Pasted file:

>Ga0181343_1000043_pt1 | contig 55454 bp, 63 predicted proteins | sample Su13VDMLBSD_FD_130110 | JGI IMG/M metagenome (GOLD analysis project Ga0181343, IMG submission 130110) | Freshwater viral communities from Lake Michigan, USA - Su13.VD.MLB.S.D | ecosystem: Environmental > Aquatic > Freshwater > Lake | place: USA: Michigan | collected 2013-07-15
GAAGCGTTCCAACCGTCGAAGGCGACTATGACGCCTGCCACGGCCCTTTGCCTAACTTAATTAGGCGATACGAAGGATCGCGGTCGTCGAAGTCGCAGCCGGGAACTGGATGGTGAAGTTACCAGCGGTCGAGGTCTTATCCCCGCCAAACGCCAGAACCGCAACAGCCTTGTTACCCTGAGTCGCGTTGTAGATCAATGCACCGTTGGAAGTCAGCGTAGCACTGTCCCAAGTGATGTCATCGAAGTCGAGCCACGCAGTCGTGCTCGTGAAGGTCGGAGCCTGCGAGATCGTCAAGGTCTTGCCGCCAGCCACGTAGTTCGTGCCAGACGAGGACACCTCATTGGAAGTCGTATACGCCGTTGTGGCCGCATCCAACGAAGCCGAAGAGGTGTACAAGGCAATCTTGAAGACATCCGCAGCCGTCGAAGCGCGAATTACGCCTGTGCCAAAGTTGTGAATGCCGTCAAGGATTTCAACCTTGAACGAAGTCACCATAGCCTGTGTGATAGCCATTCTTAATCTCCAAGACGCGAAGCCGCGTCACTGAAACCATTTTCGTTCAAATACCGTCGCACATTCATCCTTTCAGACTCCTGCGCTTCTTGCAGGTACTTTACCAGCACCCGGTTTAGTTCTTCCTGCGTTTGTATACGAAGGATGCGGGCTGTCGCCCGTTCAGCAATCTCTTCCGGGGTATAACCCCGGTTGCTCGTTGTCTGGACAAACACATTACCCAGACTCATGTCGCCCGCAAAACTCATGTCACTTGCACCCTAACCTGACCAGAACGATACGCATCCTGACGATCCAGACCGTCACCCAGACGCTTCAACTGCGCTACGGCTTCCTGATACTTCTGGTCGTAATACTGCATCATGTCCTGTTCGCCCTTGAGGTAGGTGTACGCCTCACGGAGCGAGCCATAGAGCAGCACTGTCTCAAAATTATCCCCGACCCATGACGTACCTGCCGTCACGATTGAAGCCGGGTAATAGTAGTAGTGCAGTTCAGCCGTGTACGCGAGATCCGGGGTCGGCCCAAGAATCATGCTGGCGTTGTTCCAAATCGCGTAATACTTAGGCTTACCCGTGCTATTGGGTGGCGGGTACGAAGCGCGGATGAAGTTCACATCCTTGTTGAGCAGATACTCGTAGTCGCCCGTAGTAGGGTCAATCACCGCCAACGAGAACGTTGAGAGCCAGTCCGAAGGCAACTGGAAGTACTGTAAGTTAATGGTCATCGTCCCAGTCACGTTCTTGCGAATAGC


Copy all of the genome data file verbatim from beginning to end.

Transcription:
>Ga0181343_1000043_pt1 | contig 55454 bp, 63 predicted proteins | sample Su13VDMLBSD_FD_130110 | JGI IMG/M metagenome (GOLD analysis project Ga0181343, IMG submission 130110) | Freshwater viral communities from Lake Michigan, USA - Su13.VD.MLB.S.D | ecosystem: Environmental > Aquatic > Freshwater > Lake | place: USA: Michigan | collected 2013-07-15
GAAGCGTTCCAACCGTCGAAGGCGACTATGACGCCTGCCACGGCCCTTTGCCTAACTTAATTAGGCGATACGAAGGATCGCGGTCGTCGAAGTCGCAGCCGGGAACTGGATGGTGAAGTTACCAGCGGTCGAGGTCTTATCCCCGCCAAACGCCAGAACCGCAACAGCCTTGTTACCCTGAGTCGCGTTGTAGATCAATGCACCGTTGGAAGTCAGCGTAGCACTGTCCCAAGTGATGTCATCGAAGTCGAGCCACGCAGTCGTGCTCGTGAAGGTCGGAGCCTGCGAGATCGTCAAGGTCTTGCCGCCAGCCACGTAGTTCGTGCCAGACGAGGACACCTCATTGGAAGTCGTATACGCCGTTGTGGCCGCATCCAACGAAGCCGAAGAGGTGTACAAGGCAATCTTGAAGACATCCGCAGCCGTCGAAGCGCGAATTACGCCTGTGCCAAAGTTGTGAATGCCGTCAAGGATTTCAACCTTGAACGAAGTCACCATAGCCTGTGTGATAGCCATTCTTAATCTCCAAGACGCGAAGCCGCGTCACTGAAACCATTTTCGTTCAAATACCGTCGCACATTCATCCTTTCAGACTCCTGCGCTTCTTGCAGGTACTTTACCAGCACCCGGTTTAGTTCTTCCTGCGTTTGTATACGAAGGATGCGGGCTGTCGCCCGTTCAGCAATCTCTTCCGGGGTATAACCCCGGTTGCTCGTTGTCTGGACAAACACATTACCCAGACTCATGTCGCCCGCAAAACTCATGTCACTTGCACCCTAACCTGACCAGAACGATACGCATCCTGACGATCCAGACCGTCACCCAGACGCTTCAACTGCGCTACGGCTTCCTGATACTTCTGGTCGTAATACTGCATCATGTCCTGTTCGCCCTTGAGGTAGGTGTACGCCTCACGGAGCGAGCCATAGAGCAGCACTGTCTCAAAATTATCCCCGACCCATGACGTACCTGCCGTCACGATTGAAGCCGGGTAATAGTAGTAGTGCAGTTCAGCCGTGTACGCGAGATCCGGGGTCGGCCCAAGAATCATGCTGGCGTTGTTCCAAATCGCGTAATACTTAGGCTTACCCGTGCTATTGGGTGGCGGGTACGAAGCGCGGATGAAGTTCACATCCTTGTTGAGCAGATACTCGTAGTCGCCCGTAGTAGGGTCAATCACCGCCAACGAGAACGTTGAGAGCCAGTCCGAAGGCAACTGGAAGTACTGTAAGTTAATGGTCATCGTCCCAGTCACGTTCTTGCGAATAGC